By Jeffier Dawson
Jeffier (Je-fear) Dawson entered foster care at age five along with her two older sisters and one older brother. She stayed in the system until she aged out at 18. Today, as part of National Foster Care Month, Jeffier shares some of her experiences around the complicated issue of adoption, and discusses her own personal determination to succeed after aging out.
I had been told a lot that once you reach your teen years it’s harder to be adopted. I had always wanted to be adopted with my older sisters. When I was 14, my oldest sister graduated and transitioned out of foster care, and I was able to see that I was also going to transition out. I really understood that for myself I needed to focus not so much on who my mom or parents were, but instead I needed to focus on school.
I didn’t want to give up hope, the hope of having a home, but I had a foster home and foster siblings. It was a feeling of not wanting to think about it, because it hurt too much to not have an adoptive family.
I wanted an adoptive family, a mom and dad to take care of me, to love on me. I remember when I was five, there was someone interested in adopting me. I didn’t understand much at that age but I knew I didn’t want to go anywhere without my sisters, I didn’t want to feel like I was leaving them too.
Later on we found out that a caseworker hadn’t updated our information on the adoption website. We were on there when I was five, but three years later we asked her about it. I remember her saying she would have to go through all these records and take pictures and that she didn’t have the time to update it. We were upset about this. This may have been why we never met with anyone else to adopt. I have random memories that come and go… this happened, so maybe that’s why this happened. They unfold sporadically.
I’ve had to go through a lot of therapy. I have to really talk through it to see what’s better now, where I’m at now. It still hurts. It’s still really saddening to see that little girl I grew up as, how she was really depressed. You have to get past it, but it still affected my work and my grades. I didn’t realize that until now, but I remember having to go to a different class to take a test, and I had to go to therapy in school.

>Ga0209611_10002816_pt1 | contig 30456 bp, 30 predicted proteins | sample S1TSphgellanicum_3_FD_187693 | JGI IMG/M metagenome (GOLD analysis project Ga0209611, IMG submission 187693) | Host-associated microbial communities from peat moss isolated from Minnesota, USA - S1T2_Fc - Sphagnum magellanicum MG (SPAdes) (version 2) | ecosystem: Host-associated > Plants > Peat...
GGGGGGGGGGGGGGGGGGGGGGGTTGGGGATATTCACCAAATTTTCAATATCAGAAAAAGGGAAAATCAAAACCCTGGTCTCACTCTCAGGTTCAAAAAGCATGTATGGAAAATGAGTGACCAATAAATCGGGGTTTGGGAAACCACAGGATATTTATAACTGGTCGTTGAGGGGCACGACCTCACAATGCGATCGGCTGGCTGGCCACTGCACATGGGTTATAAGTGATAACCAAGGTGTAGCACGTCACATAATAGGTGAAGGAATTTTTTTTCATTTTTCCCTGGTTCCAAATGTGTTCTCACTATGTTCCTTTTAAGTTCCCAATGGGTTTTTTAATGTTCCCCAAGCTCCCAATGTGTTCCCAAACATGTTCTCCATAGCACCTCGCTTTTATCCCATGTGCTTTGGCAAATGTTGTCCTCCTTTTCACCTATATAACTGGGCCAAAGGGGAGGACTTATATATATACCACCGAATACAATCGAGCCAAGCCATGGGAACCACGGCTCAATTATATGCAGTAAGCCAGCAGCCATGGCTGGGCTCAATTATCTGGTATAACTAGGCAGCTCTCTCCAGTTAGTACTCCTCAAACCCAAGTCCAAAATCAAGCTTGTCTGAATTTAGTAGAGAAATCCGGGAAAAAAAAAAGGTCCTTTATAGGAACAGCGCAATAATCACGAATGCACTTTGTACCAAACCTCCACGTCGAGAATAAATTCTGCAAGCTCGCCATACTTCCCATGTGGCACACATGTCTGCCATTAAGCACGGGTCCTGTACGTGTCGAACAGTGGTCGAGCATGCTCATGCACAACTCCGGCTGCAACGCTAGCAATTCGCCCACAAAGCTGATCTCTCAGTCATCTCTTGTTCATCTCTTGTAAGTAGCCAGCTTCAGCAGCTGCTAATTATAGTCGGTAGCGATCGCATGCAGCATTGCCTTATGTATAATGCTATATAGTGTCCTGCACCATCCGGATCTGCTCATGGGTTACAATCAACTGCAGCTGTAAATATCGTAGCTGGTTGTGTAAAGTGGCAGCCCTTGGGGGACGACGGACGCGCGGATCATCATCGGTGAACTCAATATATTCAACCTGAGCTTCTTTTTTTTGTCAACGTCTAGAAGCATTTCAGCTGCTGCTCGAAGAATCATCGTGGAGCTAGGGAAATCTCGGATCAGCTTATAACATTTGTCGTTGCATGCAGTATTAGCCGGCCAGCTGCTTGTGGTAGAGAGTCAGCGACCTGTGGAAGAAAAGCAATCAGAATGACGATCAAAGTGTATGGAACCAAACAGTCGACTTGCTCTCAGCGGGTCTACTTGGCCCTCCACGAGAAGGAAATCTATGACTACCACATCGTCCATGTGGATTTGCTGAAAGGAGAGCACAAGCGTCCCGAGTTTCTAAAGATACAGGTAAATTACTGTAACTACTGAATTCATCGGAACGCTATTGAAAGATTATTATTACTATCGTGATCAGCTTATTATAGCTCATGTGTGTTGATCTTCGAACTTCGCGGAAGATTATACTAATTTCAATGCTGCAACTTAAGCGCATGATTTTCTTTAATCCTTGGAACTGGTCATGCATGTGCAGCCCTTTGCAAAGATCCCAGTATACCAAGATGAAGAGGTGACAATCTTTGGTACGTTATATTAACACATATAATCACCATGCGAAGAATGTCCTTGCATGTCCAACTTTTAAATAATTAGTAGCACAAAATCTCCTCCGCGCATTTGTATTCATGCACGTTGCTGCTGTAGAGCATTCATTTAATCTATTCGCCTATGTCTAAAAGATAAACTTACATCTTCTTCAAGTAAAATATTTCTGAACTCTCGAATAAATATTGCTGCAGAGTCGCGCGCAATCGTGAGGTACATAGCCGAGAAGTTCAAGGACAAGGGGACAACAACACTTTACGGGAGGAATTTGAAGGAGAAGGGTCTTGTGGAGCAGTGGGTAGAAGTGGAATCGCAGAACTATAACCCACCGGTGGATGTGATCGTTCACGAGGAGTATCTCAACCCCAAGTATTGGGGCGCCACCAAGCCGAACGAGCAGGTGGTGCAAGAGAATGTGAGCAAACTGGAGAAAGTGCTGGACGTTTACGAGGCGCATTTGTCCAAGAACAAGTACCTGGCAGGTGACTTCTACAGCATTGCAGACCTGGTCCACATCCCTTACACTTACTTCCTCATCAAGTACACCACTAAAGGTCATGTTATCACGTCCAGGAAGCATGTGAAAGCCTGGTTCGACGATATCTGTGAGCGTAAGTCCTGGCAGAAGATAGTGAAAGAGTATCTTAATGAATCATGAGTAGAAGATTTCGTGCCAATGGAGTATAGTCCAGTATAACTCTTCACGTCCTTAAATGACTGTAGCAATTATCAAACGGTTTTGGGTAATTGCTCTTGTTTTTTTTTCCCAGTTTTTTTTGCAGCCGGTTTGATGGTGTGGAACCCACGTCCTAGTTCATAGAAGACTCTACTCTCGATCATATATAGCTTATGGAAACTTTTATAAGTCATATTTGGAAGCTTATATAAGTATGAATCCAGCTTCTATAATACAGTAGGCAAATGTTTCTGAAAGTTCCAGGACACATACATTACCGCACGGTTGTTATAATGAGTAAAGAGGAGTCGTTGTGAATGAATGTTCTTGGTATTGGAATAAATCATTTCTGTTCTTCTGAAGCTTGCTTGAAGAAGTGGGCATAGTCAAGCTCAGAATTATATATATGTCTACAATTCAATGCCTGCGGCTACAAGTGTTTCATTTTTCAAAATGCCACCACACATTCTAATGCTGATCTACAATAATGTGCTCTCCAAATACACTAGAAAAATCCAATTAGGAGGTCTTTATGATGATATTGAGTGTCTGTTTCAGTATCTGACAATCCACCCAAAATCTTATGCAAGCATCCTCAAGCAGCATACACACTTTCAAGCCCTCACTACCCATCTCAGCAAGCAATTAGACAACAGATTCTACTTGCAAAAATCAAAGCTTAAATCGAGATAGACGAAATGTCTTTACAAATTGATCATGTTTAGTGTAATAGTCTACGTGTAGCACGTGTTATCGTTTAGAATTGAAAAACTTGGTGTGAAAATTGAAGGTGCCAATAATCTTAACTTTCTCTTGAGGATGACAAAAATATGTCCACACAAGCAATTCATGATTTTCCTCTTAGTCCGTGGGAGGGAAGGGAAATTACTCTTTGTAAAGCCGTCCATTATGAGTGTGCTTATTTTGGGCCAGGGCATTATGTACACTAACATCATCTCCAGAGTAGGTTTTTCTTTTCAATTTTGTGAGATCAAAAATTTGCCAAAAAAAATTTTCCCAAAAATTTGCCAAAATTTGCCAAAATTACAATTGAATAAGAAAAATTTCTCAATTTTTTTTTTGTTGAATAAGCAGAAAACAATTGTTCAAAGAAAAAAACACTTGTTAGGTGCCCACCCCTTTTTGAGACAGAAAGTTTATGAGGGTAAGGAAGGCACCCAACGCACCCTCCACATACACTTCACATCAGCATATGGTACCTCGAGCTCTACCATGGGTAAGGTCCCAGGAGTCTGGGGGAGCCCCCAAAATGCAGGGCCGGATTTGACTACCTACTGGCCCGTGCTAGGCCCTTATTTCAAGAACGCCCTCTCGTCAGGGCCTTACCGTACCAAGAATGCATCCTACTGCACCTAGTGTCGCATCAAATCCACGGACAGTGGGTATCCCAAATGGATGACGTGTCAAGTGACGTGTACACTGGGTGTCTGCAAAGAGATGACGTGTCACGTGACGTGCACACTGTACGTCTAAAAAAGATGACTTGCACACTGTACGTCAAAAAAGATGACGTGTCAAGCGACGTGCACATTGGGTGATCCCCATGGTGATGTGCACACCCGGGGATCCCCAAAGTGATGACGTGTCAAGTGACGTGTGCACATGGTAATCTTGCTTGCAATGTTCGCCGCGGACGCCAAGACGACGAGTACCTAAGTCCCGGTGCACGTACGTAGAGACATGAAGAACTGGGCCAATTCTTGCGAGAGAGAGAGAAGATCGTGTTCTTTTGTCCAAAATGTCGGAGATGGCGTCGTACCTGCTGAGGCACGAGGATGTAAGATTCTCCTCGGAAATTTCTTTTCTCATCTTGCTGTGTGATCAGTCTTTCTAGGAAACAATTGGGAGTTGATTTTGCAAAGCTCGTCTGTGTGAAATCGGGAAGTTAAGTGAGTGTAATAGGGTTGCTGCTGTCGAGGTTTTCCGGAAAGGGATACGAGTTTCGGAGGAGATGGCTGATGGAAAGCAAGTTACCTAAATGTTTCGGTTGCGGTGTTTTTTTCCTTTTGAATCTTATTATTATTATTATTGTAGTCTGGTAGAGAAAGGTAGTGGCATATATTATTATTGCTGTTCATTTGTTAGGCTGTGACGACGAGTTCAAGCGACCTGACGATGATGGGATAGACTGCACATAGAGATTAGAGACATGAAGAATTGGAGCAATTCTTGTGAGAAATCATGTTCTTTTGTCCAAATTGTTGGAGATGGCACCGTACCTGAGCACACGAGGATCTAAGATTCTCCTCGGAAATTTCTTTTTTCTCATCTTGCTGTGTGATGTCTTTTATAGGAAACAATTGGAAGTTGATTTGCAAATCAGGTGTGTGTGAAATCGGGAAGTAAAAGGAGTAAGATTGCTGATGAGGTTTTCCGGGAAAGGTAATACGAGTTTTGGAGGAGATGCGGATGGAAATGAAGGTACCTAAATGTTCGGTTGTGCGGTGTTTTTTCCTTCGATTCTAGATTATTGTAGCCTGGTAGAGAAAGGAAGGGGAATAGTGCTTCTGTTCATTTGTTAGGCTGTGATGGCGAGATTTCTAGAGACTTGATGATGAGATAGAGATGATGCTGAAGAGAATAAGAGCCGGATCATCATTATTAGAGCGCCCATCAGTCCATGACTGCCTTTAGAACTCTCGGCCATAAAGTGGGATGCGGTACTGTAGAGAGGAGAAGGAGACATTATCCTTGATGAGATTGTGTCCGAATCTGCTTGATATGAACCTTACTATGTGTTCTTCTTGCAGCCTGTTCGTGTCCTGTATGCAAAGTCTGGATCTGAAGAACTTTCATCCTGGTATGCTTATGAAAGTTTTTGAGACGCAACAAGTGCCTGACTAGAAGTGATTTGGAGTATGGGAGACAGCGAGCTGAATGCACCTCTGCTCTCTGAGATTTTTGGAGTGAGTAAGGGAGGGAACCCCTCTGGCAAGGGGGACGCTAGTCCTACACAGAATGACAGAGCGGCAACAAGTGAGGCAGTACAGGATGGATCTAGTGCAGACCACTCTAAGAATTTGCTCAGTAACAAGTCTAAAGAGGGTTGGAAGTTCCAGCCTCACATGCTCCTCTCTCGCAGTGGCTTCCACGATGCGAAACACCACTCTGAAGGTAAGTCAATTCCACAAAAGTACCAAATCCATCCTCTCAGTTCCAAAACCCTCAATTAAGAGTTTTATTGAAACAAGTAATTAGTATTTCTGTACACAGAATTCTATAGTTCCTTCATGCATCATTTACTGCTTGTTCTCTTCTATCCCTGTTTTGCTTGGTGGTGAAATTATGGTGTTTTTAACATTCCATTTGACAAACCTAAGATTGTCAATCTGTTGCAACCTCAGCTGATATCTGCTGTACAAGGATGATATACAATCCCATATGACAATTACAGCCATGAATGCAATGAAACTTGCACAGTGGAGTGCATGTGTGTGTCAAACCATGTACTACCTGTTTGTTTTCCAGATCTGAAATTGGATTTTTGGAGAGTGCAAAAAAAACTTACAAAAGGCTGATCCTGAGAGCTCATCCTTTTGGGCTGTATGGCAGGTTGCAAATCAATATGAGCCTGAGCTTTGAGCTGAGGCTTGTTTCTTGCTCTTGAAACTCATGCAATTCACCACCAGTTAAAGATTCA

It was hard to see myself as anything but a foster kid, it was like a label. I didn’t want to feel like that, like you’re a foster kid and this is your line and you can’t cross it, you can’t go above that line. It’s not true. You can achieve, you can keep going. You can do more than what’s expected of you though you may feel at the time that you’re dragged down by your emotions, because of the trauma you have.
I am now 29 years old and I am on my own and just barely learning about finances, paying bills and growing in my work ethic. I'm the only one of my four siblings to ever have received a degree from college, which took me ten years. I know I have this family but they’re everywhere. I don’t know where half of them are. I’m only in contact with one sister. We’re not stable yet, but hopefully someday we’ll both be there.
The challenge has been accepting help, but my foster mom Deborah Dalton taught me the quote, “It takes a village to raise a child.” It’s true. I have had many friends and church family help me out. I had friends who never gave up. I have many challenges still to come but I am growing in my confidence and determination. Little by little you use your hurt and your pain as your strength to keep going. You use your past as your determination. I’m determined to not look back and say poor me, but to go forward and say I can do this. I would encourage any youth in the stage of transitioning out of care to look deep and get determined. Even if you don’t feel you have it, somewhere in there is a small voice saying you can. Make challenges for yourself and see them through.
Advocacy 2017 May